Thomas begins his response to the objections with a veritable barrage of scriptural passages, including the following:

  • “For now we see in a mirror dimly, but then face to face” (1 Cor. 13:12). To see something face-to-face is to see it in its essence. “Therefore,” Thomas says, “God will be seen in His essence by the saints in heaven.”
  • “When he appears we shall be like him, for we shall see him as he is” (1 John 3:2).
  • “He who loves me will be loved by my Father, and I will love him and manifest myself to him” (John 14:21).

Thomas elaborates that the desire of the saints cannot be frustrated, and it is the common desire of all the saints to see God in His essence, as Scripture repeatedly reveals:

  • “Show me Thy glory” (Exod. 33:13).
  • “Show Thy face and we shall be saved” (Ps. 80 [79]:19).
  • “Show us the Father and it is enough for us” (John 14:8).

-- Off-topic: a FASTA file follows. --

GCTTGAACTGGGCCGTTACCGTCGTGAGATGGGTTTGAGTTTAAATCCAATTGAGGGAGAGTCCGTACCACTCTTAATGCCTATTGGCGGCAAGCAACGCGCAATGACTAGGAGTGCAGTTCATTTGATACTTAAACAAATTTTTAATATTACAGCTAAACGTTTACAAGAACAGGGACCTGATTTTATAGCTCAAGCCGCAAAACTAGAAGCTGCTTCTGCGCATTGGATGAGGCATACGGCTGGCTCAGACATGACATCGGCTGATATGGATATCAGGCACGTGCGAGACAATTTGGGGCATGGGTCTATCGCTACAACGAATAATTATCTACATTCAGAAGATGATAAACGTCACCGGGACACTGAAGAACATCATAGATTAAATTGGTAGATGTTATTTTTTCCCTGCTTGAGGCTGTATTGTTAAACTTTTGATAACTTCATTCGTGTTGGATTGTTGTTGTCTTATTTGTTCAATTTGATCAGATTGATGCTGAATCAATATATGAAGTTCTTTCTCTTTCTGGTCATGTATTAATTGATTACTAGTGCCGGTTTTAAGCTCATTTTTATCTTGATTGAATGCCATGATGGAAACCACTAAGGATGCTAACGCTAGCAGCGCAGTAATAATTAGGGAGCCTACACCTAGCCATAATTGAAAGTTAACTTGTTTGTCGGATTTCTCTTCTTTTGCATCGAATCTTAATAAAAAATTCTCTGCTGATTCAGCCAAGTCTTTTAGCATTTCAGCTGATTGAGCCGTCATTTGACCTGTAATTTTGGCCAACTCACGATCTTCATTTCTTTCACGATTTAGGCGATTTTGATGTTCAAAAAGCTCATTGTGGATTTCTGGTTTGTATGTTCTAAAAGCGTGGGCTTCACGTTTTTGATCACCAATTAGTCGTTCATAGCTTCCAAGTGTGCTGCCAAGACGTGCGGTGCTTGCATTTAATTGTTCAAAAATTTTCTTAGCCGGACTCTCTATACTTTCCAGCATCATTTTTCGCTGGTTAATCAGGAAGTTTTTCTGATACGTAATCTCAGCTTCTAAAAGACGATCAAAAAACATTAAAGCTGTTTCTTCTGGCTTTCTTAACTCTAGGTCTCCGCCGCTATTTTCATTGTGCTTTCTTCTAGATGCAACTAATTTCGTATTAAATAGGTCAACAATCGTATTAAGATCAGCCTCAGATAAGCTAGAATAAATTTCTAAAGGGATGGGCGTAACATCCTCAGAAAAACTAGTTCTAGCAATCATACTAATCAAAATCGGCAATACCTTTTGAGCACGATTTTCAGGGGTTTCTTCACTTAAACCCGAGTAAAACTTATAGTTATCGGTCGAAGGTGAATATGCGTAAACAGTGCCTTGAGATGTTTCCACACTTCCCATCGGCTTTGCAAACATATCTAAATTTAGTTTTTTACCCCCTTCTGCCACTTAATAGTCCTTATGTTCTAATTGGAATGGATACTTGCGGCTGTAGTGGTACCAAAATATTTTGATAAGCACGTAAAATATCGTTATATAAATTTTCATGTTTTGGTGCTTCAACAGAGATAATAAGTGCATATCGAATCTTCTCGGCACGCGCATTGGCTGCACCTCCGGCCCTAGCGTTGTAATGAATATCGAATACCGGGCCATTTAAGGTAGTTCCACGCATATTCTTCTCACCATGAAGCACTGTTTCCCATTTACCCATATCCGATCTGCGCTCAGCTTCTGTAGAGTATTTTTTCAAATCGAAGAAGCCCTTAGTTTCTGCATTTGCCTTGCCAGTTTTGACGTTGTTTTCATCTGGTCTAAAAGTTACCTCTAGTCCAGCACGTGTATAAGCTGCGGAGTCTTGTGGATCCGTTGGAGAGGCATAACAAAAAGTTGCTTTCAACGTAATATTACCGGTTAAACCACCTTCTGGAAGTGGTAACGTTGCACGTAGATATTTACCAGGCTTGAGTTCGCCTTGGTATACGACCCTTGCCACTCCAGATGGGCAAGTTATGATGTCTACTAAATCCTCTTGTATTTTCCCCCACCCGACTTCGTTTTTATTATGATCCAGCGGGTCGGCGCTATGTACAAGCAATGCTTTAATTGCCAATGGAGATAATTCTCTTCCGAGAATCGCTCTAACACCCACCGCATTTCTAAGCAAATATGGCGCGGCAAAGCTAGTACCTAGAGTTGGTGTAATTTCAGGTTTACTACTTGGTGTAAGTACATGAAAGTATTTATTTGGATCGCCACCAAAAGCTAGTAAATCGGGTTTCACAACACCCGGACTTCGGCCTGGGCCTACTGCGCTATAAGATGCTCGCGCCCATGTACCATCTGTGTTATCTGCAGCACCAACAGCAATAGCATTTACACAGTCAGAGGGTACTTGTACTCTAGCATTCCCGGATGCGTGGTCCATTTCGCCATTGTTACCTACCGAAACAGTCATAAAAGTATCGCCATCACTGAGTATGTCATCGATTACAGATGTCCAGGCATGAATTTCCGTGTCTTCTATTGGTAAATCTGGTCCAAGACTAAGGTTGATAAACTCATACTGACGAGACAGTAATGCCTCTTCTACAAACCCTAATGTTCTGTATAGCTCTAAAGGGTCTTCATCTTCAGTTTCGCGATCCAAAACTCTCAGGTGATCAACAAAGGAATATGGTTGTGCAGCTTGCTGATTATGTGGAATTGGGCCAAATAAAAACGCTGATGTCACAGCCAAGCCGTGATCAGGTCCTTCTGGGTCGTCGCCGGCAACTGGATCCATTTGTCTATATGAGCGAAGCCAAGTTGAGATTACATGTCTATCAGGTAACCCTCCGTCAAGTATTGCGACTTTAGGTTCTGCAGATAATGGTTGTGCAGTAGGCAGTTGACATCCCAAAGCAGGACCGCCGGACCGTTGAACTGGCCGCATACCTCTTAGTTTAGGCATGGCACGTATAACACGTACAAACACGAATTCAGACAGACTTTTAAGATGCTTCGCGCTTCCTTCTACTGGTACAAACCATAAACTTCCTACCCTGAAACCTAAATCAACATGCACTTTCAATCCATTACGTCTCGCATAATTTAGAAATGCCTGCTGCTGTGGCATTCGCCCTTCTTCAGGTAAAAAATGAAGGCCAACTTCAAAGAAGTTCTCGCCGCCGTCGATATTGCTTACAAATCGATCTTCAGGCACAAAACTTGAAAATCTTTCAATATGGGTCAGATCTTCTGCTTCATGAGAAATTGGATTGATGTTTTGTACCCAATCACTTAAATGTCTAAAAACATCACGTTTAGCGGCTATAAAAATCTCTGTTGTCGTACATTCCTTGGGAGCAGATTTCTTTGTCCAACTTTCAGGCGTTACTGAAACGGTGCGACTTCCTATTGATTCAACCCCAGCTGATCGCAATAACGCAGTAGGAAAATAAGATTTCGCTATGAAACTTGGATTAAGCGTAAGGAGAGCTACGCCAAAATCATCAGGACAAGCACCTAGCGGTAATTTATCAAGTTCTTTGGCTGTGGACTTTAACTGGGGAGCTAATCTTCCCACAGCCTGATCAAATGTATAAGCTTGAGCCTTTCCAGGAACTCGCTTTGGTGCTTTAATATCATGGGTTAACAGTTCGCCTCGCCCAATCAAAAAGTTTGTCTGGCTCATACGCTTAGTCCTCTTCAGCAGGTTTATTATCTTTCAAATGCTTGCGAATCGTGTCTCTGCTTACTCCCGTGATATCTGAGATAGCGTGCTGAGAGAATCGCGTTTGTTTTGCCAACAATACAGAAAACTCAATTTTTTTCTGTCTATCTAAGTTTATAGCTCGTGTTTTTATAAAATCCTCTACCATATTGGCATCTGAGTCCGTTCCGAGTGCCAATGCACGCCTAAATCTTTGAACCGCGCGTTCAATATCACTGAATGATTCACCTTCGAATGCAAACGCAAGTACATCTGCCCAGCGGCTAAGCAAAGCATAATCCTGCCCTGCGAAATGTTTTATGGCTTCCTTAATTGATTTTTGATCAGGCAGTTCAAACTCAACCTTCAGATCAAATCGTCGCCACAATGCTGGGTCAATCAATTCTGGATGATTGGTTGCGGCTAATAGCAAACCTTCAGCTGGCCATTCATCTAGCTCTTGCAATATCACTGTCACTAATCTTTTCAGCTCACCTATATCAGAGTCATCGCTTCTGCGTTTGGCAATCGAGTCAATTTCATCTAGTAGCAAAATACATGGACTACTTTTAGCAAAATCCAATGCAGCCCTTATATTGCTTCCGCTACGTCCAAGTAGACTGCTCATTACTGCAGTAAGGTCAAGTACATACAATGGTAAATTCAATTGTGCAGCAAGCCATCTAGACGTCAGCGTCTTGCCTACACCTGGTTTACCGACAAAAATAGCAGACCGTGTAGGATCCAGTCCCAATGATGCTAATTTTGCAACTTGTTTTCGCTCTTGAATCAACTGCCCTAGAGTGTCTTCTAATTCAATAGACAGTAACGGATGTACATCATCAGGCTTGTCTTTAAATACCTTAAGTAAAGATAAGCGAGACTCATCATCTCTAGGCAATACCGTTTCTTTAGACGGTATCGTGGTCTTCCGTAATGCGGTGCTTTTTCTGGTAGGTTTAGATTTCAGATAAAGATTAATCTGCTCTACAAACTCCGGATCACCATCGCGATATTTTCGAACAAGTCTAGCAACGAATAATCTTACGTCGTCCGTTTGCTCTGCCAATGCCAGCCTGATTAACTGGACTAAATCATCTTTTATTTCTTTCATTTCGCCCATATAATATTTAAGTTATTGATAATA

Thomas then elaborates with the quotation that opened this chapter. We hold by faith that our last end, our highest good, our complete fulfillment and happiness, consists precisely in seeing God. Our intellects will indeed attain the divine vision in heaven. “It remains, then, to examine how this may come about.” The examination that follows is truly fascinating, but might appear to some readers as abstract, abstruse, and unfamiliar as the two thinkers whom Thomas first cites: Alfarabius and Avempace.90 Readers who care (and dare) to dip into Thomas’s rich and de-tailed analyses may read question 92 of the Supplement. Here, I will keep things quite simple and summarize just a few of Thomas’s answers to just a few of the objections.

First, Thomas addresses the scriptural passages stating that no one has seen God, including, according to St. John Chrysostom, the angels. From Augustine, Thomas borrows three ways of explaining these words: (1) no one sees God with corporeal vision (that is, with the eyes, as opposed to intellectual vision), (2) the intellectual vision of God is excluded from those who still dwell in mortal flesh, or (3) “the vision of comprehension” is excluded from any created intellect.